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Originally posted by pajoly
Do you love it that "patriots" could not be motivated to get off their fat arses and protest or otherwise act when Bush literally called the Constitution "that g0ddamned piece of paper," then proved his disgust for it by writing and passing the Patriot Act.
December 12, 2007
Q: Did President Bush call the Constitution a "goddamned piece of paper?"
Is it true that President Bush called the Constitution a "goddamned piece of paper?" He has never denied it, and it appears that there were several witnesses.
A: Extremely unlikely. The Web site that reported those words has a history of quoting phony sources and retracting bogus stories.
The report that Bush "screamed" those words at Republican congressional leaders in November 2005 is unsubstantiated, to put it charitably.
We judge that the odds that the report is accurate hover near zero. It comes from Capitol Hill Blue, a Web site that has a history of relying on phony sources, retracting stories and apologizing to its readers.
The report was posted on Dec. 5, 2005. According to author, Doug Thompson, unnamed Republican leaders complained to Bush during a White House meeting about "onerous" portions of the USA Patriot Act, prompting the following:
Capitol Hill Blue: “I don’t give a goddamn,” Bush retorted. “I’m the President and the Commander-in-Chief. Do it my way.”
“Mr. President,” one aide in the meeting said. “There is a valid case that the provisions in this law undermine the Constitution.”
“Stop throwing the Constitution in my face,” Bush screamed back. “It’s just a goddamned piece of paper!”
There's no record of Bush ever using these words in public and no other news organization has reported him using them privately. Thompson based his report on three sources whom he didn't name. He gave the date of the quote as "last month," which would put it sometime in November 2005.
Thompson told us he once removed the story from his Web site when others raised doubts and no other news organization came up with a similar story. But he said he later reinstated it and currently believes it to be true. "I wrote the story and I stand by it," Thompson said in a telephone interview.
Thompson told us he based the story on e-mail messages from three persons he knows, all of whom claim to have been present at a White House meeting and to have heard Bush make the statement. He said he finds their account credible: "Sometimes I just have to go with my gut, and my gut tells me he did say this."
Originally posted by broahes
reply to post by boondock-saint
of offense, but where are you getting the info that there are in fact people at all 50 capitals? If it isn't being reported that is..
On Monday, April 19, 2010 - PATRIOT'S DAY
At the Same Moment in Time in Every State
9am Hawaii, 10am Alaska, Noon - PDT, 1pmMDT, 2pm CDT, 3pmEDT
THE VOICE OF FREEDOM WILL BE HEARD ACROSS AMERICA
We will honor God, our Country and our Constitution
and then serve the Articles of Freedom on our elected officials.
SCHULZ ON CNN: Monday Night
Be on the look-out for CNN's interview with Bob Schulz on the "Anderson Cooper Show" at 10pm on Monday night.
THANK YOU FOR ALL YOU DO!
It was fifteen years ago today that Timothy McVeigh killed 168 people by detonating an explosives-filled truck near the Alfred P. Murrah Federal Building in Oklahoma City in the nation's deadliest-ever homegrown terrorist attack.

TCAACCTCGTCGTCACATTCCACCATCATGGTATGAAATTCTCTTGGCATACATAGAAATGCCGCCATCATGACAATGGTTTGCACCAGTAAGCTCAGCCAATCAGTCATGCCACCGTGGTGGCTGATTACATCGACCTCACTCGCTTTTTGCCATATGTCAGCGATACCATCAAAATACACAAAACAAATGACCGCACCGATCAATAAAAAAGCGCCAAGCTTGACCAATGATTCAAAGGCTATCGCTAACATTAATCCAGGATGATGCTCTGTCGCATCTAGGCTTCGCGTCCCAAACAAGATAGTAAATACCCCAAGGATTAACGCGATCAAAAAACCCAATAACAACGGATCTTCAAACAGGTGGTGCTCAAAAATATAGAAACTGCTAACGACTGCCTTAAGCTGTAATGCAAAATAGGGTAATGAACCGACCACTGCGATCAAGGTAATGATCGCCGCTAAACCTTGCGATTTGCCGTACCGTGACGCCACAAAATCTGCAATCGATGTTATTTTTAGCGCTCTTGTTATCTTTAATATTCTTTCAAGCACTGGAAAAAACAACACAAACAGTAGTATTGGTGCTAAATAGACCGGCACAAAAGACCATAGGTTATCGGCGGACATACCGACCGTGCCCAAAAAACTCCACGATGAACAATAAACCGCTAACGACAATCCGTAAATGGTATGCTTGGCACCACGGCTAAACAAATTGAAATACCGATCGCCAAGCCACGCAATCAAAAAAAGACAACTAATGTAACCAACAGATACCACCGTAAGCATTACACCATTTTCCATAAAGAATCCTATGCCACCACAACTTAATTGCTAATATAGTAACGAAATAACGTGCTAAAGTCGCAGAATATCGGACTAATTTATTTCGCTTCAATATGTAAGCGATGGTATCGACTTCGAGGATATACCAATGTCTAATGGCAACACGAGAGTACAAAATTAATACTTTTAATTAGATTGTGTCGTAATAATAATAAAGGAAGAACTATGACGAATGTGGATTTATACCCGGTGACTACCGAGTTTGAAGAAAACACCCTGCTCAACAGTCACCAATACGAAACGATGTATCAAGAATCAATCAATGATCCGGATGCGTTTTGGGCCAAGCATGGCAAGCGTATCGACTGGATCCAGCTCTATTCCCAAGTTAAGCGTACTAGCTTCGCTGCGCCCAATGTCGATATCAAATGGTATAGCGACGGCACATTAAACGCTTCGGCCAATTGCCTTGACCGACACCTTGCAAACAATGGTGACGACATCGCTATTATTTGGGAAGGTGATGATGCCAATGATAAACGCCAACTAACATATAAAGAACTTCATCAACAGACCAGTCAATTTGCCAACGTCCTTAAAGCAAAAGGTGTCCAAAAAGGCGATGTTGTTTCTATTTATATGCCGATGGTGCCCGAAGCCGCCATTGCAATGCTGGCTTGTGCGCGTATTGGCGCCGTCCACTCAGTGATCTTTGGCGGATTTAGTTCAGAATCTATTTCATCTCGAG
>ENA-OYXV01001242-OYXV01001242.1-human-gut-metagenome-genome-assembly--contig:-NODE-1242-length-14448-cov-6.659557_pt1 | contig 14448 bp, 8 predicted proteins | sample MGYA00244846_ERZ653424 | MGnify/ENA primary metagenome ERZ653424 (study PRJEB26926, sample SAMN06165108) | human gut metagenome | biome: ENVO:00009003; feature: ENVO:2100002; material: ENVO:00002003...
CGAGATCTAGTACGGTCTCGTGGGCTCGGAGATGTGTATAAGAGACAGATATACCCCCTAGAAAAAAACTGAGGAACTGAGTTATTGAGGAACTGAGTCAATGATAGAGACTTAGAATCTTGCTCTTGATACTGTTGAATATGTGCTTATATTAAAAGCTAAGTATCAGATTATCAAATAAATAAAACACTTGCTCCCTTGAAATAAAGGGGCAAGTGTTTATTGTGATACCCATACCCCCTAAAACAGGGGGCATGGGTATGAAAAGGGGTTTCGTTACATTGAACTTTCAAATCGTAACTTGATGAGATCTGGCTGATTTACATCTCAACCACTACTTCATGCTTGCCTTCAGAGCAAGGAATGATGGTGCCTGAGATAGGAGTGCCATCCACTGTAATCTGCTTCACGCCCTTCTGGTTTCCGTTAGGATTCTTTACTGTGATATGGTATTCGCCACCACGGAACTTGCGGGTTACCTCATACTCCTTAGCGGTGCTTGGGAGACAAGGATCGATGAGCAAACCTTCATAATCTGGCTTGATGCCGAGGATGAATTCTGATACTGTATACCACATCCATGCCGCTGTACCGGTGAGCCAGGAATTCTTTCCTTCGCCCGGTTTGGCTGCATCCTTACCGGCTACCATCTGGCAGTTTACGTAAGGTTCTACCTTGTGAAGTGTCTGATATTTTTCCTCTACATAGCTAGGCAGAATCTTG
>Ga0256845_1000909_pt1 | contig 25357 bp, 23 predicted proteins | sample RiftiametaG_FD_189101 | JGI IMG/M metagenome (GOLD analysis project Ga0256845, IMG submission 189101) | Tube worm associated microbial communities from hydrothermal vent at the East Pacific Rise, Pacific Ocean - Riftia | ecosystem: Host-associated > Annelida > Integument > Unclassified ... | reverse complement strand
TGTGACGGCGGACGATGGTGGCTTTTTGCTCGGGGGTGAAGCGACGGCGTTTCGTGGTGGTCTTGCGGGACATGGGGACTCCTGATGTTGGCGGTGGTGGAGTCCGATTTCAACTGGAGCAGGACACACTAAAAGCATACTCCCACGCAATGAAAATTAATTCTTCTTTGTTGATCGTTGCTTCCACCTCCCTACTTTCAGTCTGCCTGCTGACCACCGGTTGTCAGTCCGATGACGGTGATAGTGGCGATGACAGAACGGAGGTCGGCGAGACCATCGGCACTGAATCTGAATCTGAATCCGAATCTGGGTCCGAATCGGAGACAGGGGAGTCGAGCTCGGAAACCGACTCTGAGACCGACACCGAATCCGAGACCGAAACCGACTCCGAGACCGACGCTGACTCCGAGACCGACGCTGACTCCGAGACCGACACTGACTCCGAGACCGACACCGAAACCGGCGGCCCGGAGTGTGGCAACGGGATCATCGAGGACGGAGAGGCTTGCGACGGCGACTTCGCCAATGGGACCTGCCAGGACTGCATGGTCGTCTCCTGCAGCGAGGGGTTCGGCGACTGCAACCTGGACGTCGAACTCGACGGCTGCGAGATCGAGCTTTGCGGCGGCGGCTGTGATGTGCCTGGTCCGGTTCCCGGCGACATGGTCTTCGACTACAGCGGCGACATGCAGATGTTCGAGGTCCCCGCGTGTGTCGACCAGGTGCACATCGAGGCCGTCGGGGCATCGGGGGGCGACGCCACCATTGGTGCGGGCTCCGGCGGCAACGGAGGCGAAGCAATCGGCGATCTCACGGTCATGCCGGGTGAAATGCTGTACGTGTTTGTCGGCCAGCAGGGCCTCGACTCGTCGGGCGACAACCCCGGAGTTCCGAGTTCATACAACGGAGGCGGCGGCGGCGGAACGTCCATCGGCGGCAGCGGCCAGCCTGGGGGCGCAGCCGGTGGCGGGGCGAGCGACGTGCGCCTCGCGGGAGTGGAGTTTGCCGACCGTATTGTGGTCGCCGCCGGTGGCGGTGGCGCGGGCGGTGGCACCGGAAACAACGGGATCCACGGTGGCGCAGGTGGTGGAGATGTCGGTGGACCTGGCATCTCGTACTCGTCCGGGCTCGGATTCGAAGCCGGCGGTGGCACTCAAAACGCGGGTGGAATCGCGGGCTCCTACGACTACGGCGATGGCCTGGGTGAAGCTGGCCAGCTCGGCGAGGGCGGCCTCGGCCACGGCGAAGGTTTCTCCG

McVeigh was an anti-government extremist inspired by the 1993 raid on the Branch Davidian compound at Waco; he railed against taxes, gun control and federal interference in Americans' lives.
Those who betray the Constitution, he wrote in a letter, "are domestic enemies and should and will be punished accordingly." After the attacks, McVeigh suggested that he acted for the "larger good" and said that even if he were executed, it would still be "168 to one."
Former President Bill Clinton, among others, see echoes of the rhetoric that drove McVeigh in the current political discourse. In an op-ed in the New York Times today tied to the bombing, he wrote that the bombers were driven by "the belief that the greatest threat to American freedom is our government, and that public servants do not protect our freedoms, but abuse them."
Lamenting the fact that "deeply alienated and disconnected Americans decided murder was a blow for liberty," Clinton went on to say Americans have a right to dissent but not violence when they don't get what they want
There is, he wrote, "a big difference between criticizing a policy or a politician and demonizing the government that guarantees our freedoms and the public servants who enforce our laws."
That was a shot at folks like Rep. Michele Bachmann, who last week railed against what she called the "gangster government" at a tax day Tea Party rally. Clinton said it is not appropriate to call elected officials "gangsters" and added, "you can attack the politics" but "don't demonize them, and don't say things that will encourage violent opposition."
Time magazine's Joe Klein, meanwhile, suggested that the rhetoric of Glenn Beck and "to a certain extent" Sarah Palin "rub right up close to being seditious." Added New York Magazine's John Heilemann in that weekend interview: "Joe's right and I'll name another person, I'll name Rush Limbaugh who uses this phrase constantly and talks about the Obama administration as a regime. That phrase which has connotations of tyranny. And what's so interesting about it to me, to get to Norah's point - what is the focus, what is the cause of this? You think back to 1994, there was Ruby Ridge. There was Waco. There were triggering incidents. There's been nothing like that. The only thing that's changed in the last 15 months is the election of Barack Obama. And as far as I can see, in terms of the policies that Obama has implemented, there's nothing."